By Greg Thilmont
March 29, 2013
Katie Morell caught the travel bug during the last week of her sophomore year in college when she and her boyfriend decided—on a whim—to backpack through Europe. Landing in Paris 10 days later, she was immediately taken by the foreign sights, smells, sounds and experiences and committed herself to a life of travel. After graduating with a journalism degree, Katie worked as an editor at a travel magazine, but when that wasn’t enough, she decided to quit her job and spend the next 12 months travelling through Asia, Australia and New Zealand.
She came back in 2009 and started freelance writing full-time. Today she is based in San Francisco and her work focuses on travel and business topics. While on assignment, Katie has teetered on the edge of a 1,109-foot building in Macau, fished for piranha in the Peruvian Amazon and dined with award-winning chefs in Spain. Her work has appeared in Hemispheres, USA Today, Chicago Tribune, The Writer, Consumers Digest and others. Find out more at www.katiemorell.com.
What do you love most about traveling for a living?
I find it incredibly rewarding to see how other cultures live, work, play and communicate. When I’m on assignment in another city—be it 20 miles away or 2,000 miles away—I try to spend at least an hour a day just roaming the streets. It is on these walks that I usually get my best story ideas and meet the most interesting subjects.
What's the one comfort from home that you pack on the road?
I wish I could say something cool like a pet rock from my childhood or a handkerchief passed down from a great-grandmother who survived the sinking of the Titanic, but, honestly, I’m pretty practical. I’m lost without three things: My credit card, my passport and my smart phone. I keep digital copies of the first two in my email in the rare case that I get robbed. And even if I am going to place where my smart phone won’t work, I still bring it just to look at pictures of my husband and beagle, Lucy. Those pictures help when I get homesick.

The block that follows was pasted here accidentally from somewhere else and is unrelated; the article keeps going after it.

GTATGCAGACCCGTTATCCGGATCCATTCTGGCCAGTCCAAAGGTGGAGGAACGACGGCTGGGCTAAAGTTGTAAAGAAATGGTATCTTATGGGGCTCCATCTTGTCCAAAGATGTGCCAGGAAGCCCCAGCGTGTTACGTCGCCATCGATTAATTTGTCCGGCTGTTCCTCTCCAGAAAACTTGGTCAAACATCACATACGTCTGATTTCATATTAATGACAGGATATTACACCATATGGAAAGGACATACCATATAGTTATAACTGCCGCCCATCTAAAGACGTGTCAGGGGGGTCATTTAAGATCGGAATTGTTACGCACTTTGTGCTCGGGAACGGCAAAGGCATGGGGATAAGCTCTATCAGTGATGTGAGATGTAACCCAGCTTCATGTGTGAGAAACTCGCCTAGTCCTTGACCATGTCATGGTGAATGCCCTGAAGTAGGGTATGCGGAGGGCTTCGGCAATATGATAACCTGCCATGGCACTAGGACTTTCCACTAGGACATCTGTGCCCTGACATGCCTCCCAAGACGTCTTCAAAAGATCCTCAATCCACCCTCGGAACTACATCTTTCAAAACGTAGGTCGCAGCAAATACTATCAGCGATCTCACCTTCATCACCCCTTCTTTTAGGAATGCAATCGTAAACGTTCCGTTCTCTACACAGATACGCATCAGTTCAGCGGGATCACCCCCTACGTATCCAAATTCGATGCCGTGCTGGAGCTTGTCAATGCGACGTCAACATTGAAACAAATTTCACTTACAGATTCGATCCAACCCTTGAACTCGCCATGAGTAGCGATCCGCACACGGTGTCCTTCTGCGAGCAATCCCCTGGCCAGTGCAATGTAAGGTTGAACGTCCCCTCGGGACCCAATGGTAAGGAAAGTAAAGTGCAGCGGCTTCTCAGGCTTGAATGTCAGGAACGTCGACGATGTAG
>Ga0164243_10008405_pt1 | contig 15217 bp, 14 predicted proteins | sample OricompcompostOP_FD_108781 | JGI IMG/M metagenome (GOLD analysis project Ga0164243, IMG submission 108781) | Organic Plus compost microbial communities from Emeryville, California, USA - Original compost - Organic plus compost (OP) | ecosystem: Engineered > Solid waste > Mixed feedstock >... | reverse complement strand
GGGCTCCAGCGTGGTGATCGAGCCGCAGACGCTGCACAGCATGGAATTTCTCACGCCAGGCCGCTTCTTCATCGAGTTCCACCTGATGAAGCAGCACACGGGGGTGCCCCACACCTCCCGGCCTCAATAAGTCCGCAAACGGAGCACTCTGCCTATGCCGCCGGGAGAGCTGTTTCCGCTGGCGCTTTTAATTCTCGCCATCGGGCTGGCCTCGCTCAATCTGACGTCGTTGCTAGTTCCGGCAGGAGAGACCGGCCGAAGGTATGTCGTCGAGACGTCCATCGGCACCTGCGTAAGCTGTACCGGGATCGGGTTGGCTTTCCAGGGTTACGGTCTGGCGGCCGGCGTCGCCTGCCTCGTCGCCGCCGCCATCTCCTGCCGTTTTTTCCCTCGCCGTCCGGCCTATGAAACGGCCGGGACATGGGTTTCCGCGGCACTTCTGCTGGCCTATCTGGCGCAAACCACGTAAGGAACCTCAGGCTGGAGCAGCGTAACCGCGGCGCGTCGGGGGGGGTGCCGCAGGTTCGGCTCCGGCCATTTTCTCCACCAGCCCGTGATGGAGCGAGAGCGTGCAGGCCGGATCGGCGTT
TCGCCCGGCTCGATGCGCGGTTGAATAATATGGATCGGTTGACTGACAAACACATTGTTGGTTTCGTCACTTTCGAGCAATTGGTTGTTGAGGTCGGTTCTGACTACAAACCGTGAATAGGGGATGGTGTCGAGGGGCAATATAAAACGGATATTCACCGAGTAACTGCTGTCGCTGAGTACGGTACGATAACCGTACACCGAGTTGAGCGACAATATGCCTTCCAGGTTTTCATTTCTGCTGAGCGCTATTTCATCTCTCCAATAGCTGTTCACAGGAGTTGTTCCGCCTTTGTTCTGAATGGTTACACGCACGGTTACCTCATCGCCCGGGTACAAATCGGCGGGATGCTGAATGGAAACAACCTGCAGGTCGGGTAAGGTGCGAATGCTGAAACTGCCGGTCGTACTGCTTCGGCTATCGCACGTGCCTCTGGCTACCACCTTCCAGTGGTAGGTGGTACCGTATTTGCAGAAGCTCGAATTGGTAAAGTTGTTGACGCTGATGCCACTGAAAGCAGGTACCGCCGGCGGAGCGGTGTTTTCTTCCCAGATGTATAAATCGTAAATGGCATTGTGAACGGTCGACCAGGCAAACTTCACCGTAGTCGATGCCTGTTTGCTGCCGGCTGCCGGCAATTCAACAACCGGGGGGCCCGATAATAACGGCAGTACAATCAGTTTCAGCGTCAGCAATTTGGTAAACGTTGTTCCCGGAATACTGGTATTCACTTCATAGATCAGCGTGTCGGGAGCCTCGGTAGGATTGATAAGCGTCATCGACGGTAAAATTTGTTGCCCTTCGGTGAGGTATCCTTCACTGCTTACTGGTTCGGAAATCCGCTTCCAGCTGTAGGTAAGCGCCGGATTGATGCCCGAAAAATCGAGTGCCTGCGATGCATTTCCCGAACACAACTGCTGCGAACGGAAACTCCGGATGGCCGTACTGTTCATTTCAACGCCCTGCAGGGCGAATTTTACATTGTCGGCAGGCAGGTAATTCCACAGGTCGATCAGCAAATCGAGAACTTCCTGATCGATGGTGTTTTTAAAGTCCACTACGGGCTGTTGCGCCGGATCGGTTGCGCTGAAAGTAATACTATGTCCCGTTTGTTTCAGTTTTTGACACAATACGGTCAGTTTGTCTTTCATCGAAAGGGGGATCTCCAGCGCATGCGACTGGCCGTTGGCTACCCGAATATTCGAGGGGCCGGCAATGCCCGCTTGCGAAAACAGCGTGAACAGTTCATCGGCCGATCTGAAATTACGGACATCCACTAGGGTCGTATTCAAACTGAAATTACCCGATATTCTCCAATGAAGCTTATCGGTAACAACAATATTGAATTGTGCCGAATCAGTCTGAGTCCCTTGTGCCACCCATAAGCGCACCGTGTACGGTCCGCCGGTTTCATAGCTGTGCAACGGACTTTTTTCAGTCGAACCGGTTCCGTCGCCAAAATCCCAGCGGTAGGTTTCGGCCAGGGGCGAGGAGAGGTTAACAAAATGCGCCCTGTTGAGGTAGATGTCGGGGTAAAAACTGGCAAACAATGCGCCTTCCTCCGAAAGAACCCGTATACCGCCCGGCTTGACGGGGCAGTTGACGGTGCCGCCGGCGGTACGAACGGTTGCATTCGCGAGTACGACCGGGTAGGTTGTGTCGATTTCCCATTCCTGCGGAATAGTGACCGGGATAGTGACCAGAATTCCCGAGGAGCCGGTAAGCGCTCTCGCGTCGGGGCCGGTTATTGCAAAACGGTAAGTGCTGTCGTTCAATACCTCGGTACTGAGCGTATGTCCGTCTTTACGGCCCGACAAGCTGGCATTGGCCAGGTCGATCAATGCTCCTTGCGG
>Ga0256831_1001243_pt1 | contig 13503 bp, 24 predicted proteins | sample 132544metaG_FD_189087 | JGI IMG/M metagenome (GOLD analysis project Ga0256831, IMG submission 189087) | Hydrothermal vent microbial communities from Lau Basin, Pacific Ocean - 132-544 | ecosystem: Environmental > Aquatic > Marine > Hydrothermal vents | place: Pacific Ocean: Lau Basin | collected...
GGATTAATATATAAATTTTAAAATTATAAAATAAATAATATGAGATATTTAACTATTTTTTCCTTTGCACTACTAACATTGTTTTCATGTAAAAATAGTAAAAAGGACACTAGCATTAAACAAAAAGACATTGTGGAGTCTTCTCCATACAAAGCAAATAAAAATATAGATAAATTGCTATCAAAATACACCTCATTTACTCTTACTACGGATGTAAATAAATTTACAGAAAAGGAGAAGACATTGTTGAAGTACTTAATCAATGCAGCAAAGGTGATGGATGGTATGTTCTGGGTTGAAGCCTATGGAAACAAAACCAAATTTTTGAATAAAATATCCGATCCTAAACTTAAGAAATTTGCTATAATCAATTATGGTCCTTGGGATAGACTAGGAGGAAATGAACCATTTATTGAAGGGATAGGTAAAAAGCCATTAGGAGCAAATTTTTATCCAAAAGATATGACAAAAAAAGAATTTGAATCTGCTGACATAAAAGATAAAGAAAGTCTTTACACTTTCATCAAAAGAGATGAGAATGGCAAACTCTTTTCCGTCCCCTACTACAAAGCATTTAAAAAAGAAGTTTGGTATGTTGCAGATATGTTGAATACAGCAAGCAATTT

What places that you haven't been to yet remain on your travel bucket list?
Morocco! I’ve always been intrigued by the colors, spices, textiles and vast diversity of landscape in that country. Outside of Morocco, I’d love to visit Argentina, Patagonia and Bolivia for the trekking, festivals, sunsets and wineries. Oh, and Moab, Utah. Yes, a little random, but I’ve always wanted to use Moab as a jumping off point for spending a two-week camping trip exploring Arches National Park, Canyonlands and Zion.
Tell us one of the crazy/scariest/most awe-inspiring/funniest story from your travels.
Back in 2008, I was traveling through northern China by bus with my husband and a friend. The Olympics were only a month away and, unbeknownst to us, there was a national crackdown on border crossings. After a 12-hour bus ride through the Inner Mongolian desert, our driver stopped at a small hut on the side of the road and two men with AK-47s got on, pointed at me and my travel buddies (all Americans) and yelled at us to get off.
Turns out, we had crossed a seemingly imaginary border. Our punishment: to be detained in a small room until we could hitchhike our way back through the desert to civilization. Aside from the presence of their guns, the guards were nice to us and fed us tea while we waited in our makeshift cell. To make matters weirder, once they found out that we were American, they started showing us clips of L.A. Lakers games on their smart phones and yelling “Kobe Bryant! Kobe Bryant!”
Unscathed and bewildered, we only had to wait a few hours before finding a ride to the nearest town.
What’s your most valuable tip when trying to blend in as a local?
Know how to say “Hello,” “Please” and “Thank you” in a country’s native language before stepping off the plane. You really don’t need to know “Yes” and “No” (although I’m sure you will learn that quickly, too) because both can be conveyed with body signals. The former three phrases are essential to everyday communication and will make you not only look polite but also like you’ve done some language homework before arriving—which can help you endear yourself to locals wherever you go.